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Dublin: -1°C Saturday 23 January 2021

Monti announces Italian cabinet - and will be his own finance minister

The new Italian cabinet is made up mostly of independent technocrats, and will see Monti double up as PM and finance minister.

Mario Monti will formally take power in Italy this afternoon, officially ending Silvio Berlusconi's reign.
Mario Monti will formally take power in Italy this afternoon, officially ending Silvio Berlusconi's reign.
Image: Pier Paolo Cito/AP

MARIO MONTI has unveiled his new Italian cabinet – and is to act as his own finance minister in a bid to streamline his administration.

In a brief press conference after wrapping up talks to form his new administration, Monti told reporters he hoped to prioritise restarting economic growth in Italy.

Doing so will require him to implement “sacrifices”, he added, warning that the road to recovery would not be easy and hinting that he may try to implement further austerity measures.

His economic policies will be outlined in the Italian Senate on Thursday, which – along with the lower Chamber of Deputies – is required to pass a motion of confidence before he can enact any laws.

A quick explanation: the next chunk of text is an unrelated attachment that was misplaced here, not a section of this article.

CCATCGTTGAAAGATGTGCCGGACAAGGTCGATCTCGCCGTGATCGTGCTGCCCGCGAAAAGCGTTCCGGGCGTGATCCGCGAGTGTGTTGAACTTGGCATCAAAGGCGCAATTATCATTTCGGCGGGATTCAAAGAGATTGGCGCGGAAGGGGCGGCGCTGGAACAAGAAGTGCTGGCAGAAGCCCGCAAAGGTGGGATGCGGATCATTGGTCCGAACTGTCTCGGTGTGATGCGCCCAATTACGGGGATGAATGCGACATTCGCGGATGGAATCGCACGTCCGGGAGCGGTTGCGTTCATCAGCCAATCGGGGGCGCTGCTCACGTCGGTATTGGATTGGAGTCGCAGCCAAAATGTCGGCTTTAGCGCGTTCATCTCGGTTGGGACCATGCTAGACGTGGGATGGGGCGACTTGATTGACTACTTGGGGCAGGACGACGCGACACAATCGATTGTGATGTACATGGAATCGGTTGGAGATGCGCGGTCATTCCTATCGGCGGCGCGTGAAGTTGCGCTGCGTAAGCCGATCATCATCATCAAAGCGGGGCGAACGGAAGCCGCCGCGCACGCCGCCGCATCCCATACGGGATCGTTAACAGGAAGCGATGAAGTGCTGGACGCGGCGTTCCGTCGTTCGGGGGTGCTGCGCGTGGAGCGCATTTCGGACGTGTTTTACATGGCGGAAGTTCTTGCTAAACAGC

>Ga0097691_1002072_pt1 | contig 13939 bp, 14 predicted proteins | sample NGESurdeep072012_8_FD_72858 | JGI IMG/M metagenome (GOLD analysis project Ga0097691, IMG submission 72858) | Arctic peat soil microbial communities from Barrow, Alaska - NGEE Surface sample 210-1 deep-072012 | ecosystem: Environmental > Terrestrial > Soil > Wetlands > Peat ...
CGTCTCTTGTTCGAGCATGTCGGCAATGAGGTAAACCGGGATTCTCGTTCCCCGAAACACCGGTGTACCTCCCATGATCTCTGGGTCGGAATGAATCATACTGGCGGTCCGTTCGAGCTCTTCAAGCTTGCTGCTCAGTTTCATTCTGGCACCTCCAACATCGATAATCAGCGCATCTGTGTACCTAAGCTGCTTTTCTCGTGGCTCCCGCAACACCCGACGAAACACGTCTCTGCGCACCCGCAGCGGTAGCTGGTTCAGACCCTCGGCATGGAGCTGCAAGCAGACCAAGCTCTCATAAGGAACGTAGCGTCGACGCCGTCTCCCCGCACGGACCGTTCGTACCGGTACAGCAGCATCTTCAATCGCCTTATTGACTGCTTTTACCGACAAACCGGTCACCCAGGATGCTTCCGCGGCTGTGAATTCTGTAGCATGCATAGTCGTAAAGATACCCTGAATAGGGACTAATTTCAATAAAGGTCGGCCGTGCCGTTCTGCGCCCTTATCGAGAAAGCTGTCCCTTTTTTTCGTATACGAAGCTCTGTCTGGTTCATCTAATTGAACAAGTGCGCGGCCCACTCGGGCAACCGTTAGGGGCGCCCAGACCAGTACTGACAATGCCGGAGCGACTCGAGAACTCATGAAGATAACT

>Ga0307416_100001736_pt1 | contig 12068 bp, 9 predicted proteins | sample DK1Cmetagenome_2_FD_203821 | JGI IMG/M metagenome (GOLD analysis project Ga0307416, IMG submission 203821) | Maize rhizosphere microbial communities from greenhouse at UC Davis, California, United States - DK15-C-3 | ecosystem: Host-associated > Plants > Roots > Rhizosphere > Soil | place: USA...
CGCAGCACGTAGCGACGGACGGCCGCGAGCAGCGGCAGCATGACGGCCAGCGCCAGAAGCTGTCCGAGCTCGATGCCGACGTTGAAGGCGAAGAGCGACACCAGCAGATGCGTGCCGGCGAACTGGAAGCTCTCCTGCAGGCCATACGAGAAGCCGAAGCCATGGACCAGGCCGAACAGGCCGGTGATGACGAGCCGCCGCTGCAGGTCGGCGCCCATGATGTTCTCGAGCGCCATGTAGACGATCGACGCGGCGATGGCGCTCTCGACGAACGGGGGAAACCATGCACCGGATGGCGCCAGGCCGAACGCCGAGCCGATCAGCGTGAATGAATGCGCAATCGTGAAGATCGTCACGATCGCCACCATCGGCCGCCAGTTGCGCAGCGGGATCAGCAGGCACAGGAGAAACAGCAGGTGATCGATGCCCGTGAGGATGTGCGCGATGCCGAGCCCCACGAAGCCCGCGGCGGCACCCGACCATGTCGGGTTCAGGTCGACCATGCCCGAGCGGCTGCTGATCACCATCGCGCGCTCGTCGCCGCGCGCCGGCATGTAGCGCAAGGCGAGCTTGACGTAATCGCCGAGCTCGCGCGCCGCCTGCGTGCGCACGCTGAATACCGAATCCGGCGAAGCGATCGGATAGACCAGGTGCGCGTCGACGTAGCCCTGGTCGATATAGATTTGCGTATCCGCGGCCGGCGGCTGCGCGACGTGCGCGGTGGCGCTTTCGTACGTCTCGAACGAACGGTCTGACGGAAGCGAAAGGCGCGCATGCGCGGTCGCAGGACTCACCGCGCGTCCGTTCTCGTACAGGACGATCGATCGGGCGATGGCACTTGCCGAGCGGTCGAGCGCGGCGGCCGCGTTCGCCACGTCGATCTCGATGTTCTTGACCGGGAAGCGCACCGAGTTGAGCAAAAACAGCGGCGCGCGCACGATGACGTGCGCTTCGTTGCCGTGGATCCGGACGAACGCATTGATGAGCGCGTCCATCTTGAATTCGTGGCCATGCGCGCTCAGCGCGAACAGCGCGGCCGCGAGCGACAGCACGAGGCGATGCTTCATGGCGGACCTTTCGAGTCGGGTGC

The chamber is likely to hold a similar vote on Friday, though both houses are likely to comfortably pass the motions given the wide range of support that Monti’s administration has already secured.

The cabinet is largely made up of technocrats who do not have political backgrounds – Reuters said the industry portfolio, for example, would be given to the CEO of the country’s biggest retail bank.

“The absence of political personalities in the government will help rather than hinder a solid base of support for the government in parliament and in the political parties because it will remove one ground for disagreement,” Monti said.

The new cabinet will nonetheless be sworn in later this afternoon, formally ending the three-and-a-half year tenure of Silvio Berlusconi.

Italy’s cost of borrowing remained precariously high on the markets today, though it had fallen slightly to below the 7 per cent mark after Monti announced that he would retain the finance brief himself.

Earlier: Monti set to announce new Italian government

Yesterday: Italian borrowing costs spike again as coalition talks go on

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Gavan Reilly

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